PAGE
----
NIOSH issues Alerts in response to immediate occupational health hazards. The Alerts are designed to inform workers that they are at risk and to propose ways of reducing that risk. Prevention of hazardous conditions cannot occur unless workers are in fact aware of hazards and how to avoid them. To accomplish this task, NIOSH Alerts request the assistance of health and safety officials, editors of appropriate trade journals, and employers in the effort to inform workers and implement recommendations. It is the goal of the Institute that through dissemination of these warnings, occupational injury and disease will be prevented.
More than one million American workers are currently at risk of developing silicosis, a debilitating, irreversible, sometimes fatal disease. The cause of silicosis has been known for centuries, yet Americans continue to die each and every year of this completely preventable disease. Silicosis is caused by breathing in particles of crystalline silica -- the primary component of sand. Since 1974, the National Institute for Occupational Safety and Health (NIOSH) has recommended that silica san be banned for use in abrasive blasting, and that a substitute material be used. The practice of using sand in abrasive blasting has been outlawed in the United Kingdom since 1949. Today, it is estimated that 100,000 American sandblasters are at risk of developing silicosis.
CONTINUING HUMAN TRAGEDY
"I had never heard of silicosis," said the worker speaking of his diagnosis. "There was one other man there who had died, but the boss told us he died of TB. We never thought of silicosis. When NIOSH came out to the parking lot with that portable hospital type thing, they did a bunch of tests and told me to see a doctor. All the questions they were asking seemed to apply to the way I was feeling." He said he had been experiencing discomfort for about a year, but could not afford to see a doctor to find out why. "I had shortness of breath when I would try to climb steep hills and things like that. It really got bad in the winter when it got cold. With that cold wind blowing I couldn't walk. I was struggling just to move."
"It is unacceptable to allow workers to continue to die from preventable diseases such as silicosis. All workers who use silica must be told of the hazards they face and the means of prevention," said Dr. Greg Wagner, Director of the NIOSH Division of Respiratory Disease Studies. NIOSH has issued an Alert nationwide to notify other workers, employers, trade unions, regulatory agencies, and other occupational and public health agencies of the risk of silicosis from sandblasting. The document describes 99 cases of silicosis among sandblasters. Of the 99 cases, 14 have already died of the disease, and the remaining 85 may eventually die from silicosis or its complications. The victims, ranging in age from 23 to 55, died due to working conditions which NIOSH has found to be common at sandblasting worksites. Unfortunately, these cases are not unique. According to Wagner, "Nationally, the cases reported may be only the tip of the iceberg of people afflicted with silicosis." The document describes the acute and chronic effects of silica exposure and outlines the crucial prevention steps.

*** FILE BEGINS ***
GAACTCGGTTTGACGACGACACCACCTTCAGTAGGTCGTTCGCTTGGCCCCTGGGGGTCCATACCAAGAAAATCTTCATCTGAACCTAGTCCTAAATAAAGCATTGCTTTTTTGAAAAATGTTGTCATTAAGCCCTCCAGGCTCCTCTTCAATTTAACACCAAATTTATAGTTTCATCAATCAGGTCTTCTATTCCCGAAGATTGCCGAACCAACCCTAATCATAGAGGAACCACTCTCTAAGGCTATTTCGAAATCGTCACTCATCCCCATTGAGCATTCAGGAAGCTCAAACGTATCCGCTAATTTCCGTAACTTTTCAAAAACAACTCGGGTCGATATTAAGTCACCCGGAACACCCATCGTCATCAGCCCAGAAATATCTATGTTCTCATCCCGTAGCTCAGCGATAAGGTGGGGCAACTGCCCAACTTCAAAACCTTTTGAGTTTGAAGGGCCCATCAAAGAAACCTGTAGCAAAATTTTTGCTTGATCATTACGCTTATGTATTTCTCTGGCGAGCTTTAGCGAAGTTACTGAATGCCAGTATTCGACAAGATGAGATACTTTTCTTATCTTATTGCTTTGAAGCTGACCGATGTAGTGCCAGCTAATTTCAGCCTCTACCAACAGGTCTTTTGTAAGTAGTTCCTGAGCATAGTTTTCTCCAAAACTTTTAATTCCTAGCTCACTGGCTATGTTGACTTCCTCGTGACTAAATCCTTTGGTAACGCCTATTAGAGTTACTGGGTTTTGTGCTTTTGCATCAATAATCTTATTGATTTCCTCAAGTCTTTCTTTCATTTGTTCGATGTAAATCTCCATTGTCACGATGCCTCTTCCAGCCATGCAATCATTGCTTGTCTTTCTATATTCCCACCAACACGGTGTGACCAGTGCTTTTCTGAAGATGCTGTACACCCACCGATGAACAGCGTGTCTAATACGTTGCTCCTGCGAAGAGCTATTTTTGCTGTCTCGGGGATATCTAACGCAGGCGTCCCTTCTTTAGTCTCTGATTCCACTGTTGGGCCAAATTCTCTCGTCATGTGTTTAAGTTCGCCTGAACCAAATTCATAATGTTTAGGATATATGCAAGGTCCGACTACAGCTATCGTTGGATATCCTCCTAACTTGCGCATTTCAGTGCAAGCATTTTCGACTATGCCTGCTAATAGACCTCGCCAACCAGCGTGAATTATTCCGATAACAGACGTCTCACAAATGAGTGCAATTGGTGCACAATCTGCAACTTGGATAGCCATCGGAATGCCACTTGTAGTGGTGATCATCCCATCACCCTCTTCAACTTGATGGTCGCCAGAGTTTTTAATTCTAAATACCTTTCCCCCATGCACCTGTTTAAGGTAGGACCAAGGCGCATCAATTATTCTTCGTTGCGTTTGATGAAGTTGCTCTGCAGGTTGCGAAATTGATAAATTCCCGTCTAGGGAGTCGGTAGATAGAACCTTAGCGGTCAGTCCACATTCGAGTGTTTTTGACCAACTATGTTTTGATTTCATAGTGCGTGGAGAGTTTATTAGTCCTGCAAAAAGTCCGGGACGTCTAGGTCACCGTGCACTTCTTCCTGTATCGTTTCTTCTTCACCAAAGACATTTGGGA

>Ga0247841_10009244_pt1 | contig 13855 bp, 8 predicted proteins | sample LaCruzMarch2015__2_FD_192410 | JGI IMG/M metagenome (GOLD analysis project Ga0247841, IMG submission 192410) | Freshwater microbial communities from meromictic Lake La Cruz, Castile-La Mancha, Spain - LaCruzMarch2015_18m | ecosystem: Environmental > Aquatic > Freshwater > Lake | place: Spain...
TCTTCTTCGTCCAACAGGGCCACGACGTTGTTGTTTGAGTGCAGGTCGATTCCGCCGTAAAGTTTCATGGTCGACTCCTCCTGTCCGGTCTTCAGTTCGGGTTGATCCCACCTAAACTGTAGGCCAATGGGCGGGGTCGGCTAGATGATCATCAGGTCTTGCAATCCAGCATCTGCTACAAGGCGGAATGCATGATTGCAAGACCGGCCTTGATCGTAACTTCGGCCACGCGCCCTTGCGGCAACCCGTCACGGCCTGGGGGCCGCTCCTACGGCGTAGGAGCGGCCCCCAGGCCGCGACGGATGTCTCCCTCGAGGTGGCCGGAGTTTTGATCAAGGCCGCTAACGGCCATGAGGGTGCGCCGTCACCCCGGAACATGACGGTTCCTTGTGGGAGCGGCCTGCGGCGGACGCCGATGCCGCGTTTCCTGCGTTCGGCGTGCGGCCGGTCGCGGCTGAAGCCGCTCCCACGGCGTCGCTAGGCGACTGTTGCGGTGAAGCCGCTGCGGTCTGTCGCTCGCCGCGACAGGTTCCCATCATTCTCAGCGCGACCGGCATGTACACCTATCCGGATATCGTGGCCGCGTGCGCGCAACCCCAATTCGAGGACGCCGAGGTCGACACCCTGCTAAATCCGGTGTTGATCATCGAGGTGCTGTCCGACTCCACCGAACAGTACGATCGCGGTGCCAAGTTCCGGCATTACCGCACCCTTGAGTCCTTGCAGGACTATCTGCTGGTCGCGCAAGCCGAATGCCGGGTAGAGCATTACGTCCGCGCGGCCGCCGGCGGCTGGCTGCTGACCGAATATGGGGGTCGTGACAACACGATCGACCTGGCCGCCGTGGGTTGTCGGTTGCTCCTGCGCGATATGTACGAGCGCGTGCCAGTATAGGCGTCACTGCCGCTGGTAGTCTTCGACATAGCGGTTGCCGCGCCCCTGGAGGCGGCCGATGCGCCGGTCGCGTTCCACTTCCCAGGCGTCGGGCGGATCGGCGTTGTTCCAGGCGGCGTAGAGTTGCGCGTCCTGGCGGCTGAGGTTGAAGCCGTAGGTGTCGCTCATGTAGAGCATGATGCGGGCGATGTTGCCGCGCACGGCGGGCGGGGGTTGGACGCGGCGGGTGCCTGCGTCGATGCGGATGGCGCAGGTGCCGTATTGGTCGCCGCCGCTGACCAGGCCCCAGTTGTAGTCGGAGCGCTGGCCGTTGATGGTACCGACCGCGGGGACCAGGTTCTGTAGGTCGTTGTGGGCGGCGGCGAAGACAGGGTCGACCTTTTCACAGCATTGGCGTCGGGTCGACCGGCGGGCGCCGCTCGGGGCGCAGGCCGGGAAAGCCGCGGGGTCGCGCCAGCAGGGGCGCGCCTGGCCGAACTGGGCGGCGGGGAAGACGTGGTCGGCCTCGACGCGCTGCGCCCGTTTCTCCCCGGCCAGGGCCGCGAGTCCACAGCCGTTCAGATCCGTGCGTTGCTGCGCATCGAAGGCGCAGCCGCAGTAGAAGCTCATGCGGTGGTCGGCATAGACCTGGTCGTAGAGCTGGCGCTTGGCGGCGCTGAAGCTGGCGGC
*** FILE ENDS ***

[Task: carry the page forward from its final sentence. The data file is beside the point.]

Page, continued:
WHO IS AT RISK?
HOW DOES EXPOSURE OCCUR?
WHAT ARE THE HEALTH EFFECTS?
The symptoms of silicosis include shortness of breath, fever, and difficulty breathing with physical exertion. The disease is diagnosed based on the presence of these symptoms in conjunction with x-ray assessments of dust-induced lung damage.
HOW CAN WORKERS BE PROTECTED?
WHAT PRECAUTIONS CAN REDUCE THE RISK?
For more information on this or other occupational safety and health concerns, call 1-800-35-NIOSH (toll-free). The NIOSH toll-free information system provides convenient access to NIOSH and its information systems.
Publication #: 93-124
This document is a NIOSH Publication, Publication date: 1993.
National Institute of Occupational Safety and Health, Department of Health and Human Services, 200 Independence Avenue, SW, Washington, DC, 20201. Phone: (800) 356-467
Disclaimer and Reproduction Information: Information in NASD does not represent NIOSH policy. Information included in NASD appears by permission of the author and/or copyright holder. More